TDR Case Note T010681 (2012)
Misleading information about charges for calls to a local access number from calling card
The Customer purchased a calling card from the Scheme Member Provider (Provider) to make international toll calls as he was a regular user. He was advised by the retailer that the particular calling card was the ‘ideal’ card to use when calling from a mobile phone, but was not advised of any restrictions and charges with use of the card.
Following the instruction printed on the card, the Customer, who resides in Auckland, dialled the Auckland Local Access number and assumed that calls would be free as had been the case with previous cards he had used. In fact, his mobile phone invoice, which was normally about $80 to $90 per month, increased to $800 over a two month period, because of calls to the Local Access number.
The Customer complained that there was an absence of basic information printed on the card about the tariff or charges for calls made to the Local Access number from a landline phone or a mobile phone. He said that the provider therefore misled him and he requested the provider to refund him in full for all charges relating to the calls he made to the Local Access Number.
The provider responded that although it did not make it clear that calls from mobile phone to the Local Access Number would be charged, the rear of the card referred to a website address for “terms and conditions of use”, and the provider was not responsible for the Customer’s incorrect assumption about the Local Access Number. The provider stated that it could also not be held responsible for incorrect advice given to the Customer by a retailer. The provider therefore declined the Customer’s claim for monetary compensation.
The Adjudicator noted that the rear of the cardboard backing of the calling card stated “if you cannot call a local access number without dialling the area code, your call to that number will be charged to the phone you are calling from”. This information was also included in the conditions printed on the reverse side of the packaging, and the Customer, if he had read it, would have known that calling the access number from any phone when it was necessary to enter an access code, would incur charges. The Adjudicator was satisfed that the provider took reasonable steps to inform purchasers of the card of the actual charges when using the card from a mobile phone. The Customer could have avoided the situation if he had either asked the retailer which card could be used with a mobile phone without connection charges, or consulted the terms and conditions explained on the provider’s website as referred to on the calling card. He could also have checked his invoice monthly to find out whether there were any access number charges, which would have limited his loss.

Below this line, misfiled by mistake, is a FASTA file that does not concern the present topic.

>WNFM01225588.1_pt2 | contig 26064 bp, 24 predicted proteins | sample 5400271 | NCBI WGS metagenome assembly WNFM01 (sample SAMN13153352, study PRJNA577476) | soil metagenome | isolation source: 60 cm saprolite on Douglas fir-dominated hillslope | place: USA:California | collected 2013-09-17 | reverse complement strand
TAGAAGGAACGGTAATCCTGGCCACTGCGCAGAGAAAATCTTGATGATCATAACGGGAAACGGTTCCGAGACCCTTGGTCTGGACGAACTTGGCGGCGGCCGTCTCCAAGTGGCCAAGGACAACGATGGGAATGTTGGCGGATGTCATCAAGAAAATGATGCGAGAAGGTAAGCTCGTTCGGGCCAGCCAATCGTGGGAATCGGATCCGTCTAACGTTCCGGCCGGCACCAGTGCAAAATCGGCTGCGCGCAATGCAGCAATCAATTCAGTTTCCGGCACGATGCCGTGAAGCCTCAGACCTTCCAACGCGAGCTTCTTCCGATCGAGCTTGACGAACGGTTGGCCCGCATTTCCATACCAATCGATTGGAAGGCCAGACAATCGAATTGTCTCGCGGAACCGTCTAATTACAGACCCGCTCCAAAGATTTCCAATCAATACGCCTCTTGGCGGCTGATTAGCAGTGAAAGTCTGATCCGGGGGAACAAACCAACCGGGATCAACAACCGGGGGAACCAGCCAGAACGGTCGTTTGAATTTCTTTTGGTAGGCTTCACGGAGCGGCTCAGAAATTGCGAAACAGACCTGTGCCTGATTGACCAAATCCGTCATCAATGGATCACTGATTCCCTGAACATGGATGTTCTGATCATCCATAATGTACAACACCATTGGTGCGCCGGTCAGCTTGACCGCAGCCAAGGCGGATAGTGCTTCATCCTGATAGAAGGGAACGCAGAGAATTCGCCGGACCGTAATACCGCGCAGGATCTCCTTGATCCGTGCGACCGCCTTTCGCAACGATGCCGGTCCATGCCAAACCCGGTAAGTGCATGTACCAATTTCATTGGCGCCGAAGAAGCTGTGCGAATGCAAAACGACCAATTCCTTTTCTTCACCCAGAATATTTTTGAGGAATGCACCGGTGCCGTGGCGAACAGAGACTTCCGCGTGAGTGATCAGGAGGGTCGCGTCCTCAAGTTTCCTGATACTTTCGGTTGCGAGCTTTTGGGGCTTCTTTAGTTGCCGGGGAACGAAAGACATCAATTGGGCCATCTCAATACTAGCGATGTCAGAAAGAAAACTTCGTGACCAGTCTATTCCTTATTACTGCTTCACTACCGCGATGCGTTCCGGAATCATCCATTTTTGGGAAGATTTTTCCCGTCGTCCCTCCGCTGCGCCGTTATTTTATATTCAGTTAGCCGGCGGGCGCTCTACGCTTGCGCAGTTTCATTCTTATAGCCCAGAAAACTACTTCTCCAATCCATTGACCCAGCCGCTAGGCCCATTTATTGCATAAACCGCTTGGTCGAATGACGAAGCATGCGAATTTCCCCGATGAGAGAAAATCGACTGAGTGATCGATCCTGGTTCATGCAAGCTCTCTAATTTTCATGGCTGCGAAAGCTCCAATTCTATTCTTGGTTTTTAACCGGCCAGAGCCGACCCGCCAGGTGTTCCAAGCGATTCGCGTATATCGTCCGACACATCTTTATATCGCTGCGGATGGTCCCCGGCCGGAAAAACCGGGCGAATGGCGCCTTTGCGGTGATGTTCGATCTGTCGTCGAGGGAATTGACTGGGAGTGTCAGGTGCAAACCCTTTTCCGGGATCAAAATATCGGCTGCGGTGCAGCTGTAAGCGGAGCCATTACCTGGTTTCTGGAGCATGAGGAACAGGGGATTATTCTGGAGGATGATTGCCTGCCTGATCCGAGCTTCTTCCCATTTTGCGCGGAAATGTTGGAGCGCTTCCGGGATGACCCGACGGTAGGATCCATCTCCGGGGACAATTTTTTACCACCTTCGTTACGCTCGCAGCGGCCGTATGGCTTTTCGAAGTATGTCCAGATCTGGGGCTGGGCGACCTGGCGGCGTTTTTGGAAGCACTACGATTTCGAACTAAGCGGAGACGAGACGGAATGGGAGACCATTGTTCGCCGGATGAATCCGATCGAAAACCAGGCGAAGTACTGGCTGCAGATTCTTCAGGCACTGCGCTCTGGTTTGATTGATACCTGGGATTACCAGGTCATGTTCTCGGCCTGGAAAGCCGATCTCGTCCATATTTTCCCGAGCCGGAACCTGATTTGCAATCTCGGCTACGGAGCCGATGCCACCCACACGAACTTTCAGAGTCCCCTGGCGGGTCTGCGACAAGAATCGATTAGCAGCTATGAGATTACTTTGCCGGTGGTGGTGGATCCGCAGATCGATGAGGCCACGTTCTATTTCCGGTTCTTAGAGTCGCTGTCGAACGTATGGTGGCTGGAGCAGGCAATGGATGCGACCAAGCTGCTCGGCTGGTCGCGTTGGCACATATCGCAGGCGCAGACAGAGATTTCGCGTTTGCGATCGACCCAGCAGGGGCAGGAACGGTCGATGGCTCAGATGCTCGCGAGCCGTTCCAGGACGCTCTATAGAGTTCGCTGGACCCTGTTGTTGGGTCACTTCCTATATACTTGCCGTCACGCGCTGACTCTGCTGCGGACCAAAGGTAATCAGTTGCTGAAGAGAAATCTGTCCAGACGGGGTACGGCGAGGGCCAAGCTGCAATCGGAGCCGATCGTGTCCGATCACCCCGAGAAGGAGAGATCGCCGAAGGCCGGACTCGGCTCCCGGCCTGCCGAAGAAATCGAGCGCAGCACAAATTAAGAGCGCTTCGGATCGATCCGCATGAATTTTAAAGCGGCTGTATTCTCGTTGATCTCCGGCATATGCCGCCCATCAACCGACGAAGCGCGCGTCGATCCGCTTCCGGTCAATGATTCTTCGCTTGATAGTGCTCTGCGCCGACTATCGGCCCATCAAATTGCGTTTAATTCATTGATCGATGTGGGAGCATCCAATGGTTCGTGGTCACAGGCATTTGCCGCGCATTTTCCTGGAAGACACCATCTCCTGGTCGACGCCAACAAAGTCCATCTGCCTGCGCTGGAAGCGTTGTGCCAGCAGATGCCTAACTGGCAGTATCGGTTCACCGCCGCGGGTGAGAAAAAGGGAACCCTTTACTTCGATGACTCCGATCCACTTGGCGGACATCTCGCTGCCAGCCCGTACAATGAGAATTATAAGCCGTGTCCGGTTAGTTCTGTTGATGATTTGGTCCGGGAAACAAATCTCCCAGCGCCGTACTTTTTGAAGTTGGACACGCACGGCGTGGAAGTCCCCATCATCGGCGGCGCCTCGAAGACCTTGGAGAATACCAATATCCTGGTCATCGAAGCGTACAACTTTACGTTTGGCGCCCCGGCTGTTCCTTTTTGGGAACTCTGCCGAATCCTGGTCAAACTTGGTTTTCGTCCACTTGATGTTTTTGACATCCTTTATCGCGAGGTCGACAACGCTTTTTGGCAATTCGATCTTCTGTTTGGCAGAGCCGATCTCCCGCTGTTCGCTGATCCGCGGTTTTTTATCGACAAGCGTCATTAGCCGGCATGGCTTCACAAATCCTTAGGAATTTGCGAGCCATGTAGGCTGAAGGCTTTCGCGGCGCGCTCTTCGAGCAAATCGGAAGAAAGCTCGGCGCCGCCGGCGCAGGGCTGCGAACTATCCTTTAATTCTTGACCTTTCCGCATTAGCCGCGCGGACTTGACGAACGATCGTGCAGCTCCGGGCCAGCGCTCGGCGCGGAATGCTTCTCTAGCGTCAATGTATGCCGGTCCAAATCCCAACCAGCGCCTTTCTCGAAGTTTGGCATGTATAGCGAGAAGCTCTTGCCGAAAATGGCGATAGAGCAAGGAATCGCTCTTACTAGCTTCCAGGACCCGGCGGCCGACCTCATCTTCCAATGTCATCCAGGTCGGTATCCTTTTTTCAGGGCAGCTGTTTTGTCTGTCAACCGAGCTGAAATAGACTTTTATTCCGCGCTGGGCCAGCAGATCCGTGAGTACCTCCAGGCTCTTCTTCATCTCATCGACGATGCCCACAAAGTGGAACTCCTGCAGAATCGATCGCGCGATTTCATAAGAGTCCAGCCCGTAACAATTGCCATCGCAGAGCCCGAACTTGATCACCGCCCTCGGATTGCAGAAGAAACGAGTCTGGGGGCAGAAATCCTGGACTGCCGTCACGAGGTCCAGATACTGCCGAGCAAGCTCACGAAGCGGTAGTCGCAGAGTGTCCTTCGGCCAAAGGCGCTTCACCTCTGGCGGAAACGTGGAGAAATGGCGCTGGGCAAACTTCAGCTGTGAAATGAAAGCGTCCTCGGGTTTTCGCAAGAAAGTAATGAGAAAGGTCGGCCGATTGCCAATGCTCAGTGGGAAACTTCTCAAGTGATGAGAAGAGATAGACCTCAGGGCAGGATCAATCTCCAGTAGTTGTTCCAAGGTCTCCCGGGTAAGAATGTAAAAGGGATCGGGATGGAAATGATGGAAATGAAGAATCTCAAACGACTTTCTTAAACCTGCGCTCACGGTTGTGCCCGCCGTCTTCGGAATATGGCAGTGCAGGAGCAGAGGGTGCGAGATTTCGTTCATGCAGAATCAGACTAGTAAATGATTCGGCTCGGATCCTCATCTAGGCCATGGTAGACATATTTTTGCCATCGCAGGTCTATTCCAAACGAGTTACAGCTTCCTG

The Adjudicator dismissed the Customer’s complaint, and concluded that there was no reason in law or in fairness to find that the Provider should be liable for the customer’s losses. There were therefore no remedies awarded.